The Foundations of Campaign-Centered Politics
Tear down a tree and put up a parking lot. - Joni Mitchell, "Big Yellow Taxi"
The foundations of campaign-centered politics lay in the transformation of the American society and economy after World War II, rather than in any particular campaigns or parties. 1 For at least the last three decades, both scholars and the public have recognized the outlines of this new politics and the problems it presents. Yet we have not done a good enough job of explaining why the politics is as it is or what role parties have played in its development.
This chapter explores those broader themes in order to lay the groundwork for later chapters. It begins by sketching contemporary problems of representation, deliberation, and choice that have drawn public and scholarly concern. It grounds those problems in the social and economic developments of post-World War II America and begins to link them to the development of party politics during this same period. Finally, this chapter describes a transformation in group politics during this period that presents troubling implications for representative democracy in the United States.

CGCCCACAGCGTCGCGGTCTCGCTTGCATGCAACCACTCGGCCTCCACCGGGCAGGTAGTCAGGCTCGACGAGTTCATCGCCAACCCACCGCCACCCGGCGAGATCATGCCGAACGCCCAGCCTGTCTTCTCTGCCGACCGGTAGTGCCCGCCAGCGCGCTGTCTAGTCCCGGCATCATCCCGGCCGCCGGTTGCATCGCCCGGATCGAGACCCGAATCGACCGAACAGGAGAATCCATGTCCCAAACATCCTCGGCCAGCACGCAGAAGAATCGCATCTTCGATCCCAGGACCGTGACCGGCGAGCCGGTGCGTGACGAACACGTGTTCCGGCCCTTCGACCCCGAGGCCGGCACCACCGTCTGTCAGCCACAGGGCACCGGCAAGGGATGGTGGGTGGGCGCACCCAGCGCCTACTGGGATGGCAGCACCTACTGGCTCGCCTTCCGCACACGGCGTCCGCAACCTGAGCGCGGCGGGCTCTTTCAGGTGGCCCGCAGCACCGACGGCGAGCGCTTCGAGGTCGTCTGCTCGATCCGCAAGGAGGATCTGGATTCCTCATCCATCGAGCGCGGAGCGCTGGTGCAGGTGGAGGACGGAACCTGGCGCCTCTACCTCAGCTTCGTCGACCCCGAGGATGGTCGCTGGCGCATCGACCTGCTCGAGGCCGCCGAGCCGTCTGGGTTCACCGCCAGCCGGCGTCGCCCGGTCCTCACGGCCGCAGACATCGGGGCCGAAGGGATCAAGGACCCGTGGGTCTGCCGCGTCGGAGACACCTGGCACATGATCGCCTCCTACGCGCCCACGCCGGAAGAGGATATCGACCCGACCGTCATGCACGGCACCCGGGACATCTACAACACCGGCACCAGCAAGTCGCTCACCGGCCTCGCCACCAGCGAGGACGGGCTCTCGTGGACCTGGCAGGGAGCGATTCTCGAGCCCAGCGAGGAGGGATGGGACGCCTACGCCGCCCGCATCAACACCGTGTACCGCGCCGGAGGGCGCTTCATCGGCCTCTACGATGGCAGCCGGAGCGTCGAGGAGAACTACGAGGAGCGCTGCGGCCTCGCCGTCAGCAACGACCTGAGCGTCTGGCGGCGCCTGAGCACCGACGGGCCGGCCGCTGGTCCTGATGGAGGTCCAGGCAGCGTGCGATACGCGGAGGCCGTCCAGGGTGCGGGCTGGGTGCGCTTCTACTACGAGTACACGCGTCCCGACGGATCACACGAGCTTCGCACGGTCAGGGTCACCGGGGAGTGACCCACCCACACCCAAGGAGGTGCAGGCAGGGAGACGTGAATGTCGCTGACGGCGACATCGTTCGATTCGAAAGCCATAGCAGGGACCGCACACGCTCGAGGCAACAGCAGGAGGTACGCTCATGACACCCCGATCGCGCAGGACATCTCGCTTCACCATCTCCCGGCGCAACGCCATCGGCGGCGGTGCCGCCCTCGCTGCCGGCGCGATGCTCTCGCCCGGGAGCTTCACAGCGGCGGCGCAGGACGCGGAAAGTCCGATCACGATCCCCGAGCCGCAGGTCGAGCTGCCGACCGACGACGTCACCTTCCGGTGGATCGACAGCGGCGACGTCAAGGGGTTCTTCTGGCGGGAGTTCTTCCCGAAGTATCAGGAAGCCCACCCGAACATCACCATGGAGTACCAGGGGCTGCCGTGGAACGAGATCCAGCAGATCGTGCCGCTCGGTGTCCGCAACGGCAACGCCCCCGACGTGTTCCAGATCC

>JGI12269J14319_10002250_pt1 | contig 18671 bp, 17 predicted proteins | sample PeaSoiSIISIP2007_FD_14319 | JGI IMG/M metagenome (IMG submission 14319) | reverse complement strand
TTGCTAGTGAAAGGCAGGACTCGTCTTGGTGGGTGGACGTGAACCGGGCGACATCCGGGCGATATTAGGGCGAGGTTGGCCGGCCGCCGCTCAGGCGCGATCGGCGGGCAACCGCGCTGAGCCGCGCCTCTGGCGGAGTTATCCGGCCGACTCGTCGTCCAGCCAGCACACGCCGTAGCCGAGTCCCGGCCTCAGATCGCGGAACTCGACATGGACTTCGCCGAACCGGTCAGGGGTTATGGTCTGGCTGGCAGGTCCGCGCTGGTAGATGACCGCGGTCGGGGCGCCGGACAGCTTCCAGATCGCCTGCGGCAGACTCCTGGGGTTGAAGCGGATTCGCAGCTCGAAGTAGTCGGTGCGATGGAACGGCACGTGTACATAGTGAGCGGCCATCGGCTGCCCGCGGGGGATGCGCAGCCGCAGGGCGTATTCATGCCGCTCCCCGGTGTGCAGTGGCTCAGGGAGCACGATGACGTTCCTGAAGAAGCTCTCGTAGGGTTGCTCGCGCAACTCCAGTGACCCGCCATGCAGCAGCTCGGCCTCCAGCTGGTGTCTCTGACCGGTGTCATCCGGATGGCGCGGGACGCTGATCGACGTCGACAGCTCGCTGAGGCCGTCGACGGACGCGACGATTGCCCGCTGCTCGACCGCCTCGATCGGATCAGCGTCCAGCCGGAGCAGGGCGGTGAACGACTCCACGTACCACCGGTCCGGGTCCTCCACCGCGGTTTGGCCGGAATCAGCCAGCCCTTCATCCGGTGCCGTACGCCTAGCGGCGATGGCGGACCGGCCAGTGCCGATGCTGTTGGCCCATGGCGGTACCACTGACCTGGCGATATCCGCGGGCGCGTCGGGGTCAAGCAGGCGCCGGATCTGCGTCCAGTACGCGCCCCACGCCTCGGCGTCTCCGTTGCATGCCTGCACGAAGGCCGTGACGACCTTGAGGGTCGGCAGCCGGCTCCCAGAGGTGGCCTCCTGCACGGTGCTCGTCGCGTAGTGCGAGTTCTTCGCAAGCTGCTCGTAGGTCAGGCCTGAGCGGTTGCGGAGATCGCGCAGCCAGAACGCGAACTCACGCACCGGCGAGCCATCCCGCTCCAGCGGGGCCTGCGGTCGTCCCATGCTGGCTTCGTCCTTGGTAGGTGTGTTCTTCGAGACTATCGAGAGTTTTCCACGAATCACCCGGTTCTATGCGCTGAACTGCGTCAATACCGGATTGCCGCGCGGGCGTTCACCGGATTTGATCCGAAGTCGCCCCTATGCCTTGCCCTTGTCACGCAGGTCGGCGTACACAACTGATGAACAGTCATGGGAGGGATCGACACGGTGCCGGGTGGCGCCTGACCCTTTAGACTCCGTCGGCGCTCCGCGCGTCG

Americans often express disappointment with electoral politics in contemporary America, arguing that it simply does not work very well as a means of enabling pop-